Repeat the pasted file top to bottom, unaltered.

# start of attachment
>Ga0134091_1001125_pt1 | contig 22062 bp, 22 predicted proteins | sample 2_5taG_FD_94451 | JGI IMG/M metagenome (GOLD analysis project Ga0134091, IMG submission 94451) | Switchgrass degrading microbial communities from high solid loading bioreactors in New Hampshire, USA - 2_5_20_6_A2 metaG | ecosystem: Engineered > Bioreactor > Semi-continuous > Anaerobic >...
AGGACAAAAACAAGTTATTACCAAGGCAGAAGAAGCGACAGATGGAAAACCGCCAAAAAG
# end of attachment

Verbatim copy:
>Ga0134091_1001125_pt1 | contig 22062 bp, 22 predicted proteins | sample 2_5taG_FD_94451 | JGI IMG/M metagenome (GOLD analysis project Ga0134091, IMG submission 94451) | Switchgrass degrading microbial communities from high solid loading bioreactors in New Hampshire, USA - 2_5_20_6_A2 metaG | ecosystem: Engineered > Bioreactor > Semi-continuous > Anaerobic >...
AGGACAAAAACAAGTTATTACCAAGGCAGAAGAAGCGACAGATGGAAAACCGCCAAAAAG